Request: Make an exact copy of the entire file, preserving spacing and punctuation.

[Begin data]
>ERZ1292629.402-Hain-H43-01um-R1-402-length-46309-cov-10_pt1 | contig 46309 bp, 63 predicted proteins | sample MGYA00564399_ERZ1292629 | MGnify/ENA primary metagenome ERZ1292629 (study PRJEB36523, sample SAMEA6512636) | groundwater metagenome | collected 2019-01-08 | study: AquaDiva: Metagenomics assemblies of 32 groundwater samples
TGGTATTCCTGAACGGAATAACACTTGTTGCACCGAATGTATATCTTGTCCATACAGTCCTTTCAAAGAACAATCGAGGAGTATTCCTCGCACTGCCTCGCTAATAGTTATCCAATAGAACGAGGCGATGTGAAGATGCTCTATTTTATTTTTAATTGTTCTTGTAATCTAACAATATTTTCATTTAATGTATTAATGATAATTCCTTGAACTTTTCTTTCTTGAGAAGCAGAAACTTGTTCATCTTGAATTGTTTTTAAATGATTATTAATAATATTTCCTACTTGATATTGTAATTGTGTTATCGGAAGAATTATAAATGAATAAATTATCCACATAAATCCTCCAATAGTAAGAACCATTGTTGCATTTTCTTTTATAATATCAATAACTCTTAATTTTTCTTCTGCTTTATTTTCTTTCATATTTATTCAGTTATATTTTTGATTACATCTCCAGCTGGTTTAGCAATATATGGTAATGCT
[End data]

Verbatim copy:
>ERZ1292629.402-Hain-H43-01um-R1-402-length-46309-cov-10_pt1 | contig 46309 bp, 63 predicted proteins | sample MGYA00564399_ERZ1292629 | MGnify/ENA primary metagenome ERZ1292629 (study PRJEB36523, sample SAMEA6512636) | groundwater metagenome | collected 2019-01-08 | study: AquaDiva: Metagenomics assemblies of 32 groundwater samples
TGGTATTCCTGAACGGAATAACACTTGTTGCACCGAATGTATATCTTGTCCATACAGTCCTTTCAAAGAACAATCGAGGAGTATTCCTCGCACTGCCTCGCTAATAGTTATCCAATAGAACGAGGCGATGTGAAGATGCTCTATTTTATTTTTAATTGTTCTTGTAATCTAACAATATTTTCATTTAATGTATTAATGATAATTCCTTGAACTTTTCTTTCTTGAGAAGCAGAAACTTGTTCATCTTGAATTGTTTTTAAATGATTATTAATAATATTTCCTACTTGATATTGTAATTGTGTTATCGGAAGAATTATAAATGAATAAATTATCCACATAAATCCTCCAATAGTAAGAACCATTGTTGCATTTTCTTTTATAATATCAATAACTCTTAATTTTTCTTCTGCTTTATTTTCTTTCATATTTATTCAGTTATATTTTTGATTACATCTCCAGCTGGTTTAGCAATATATGGTAATGCT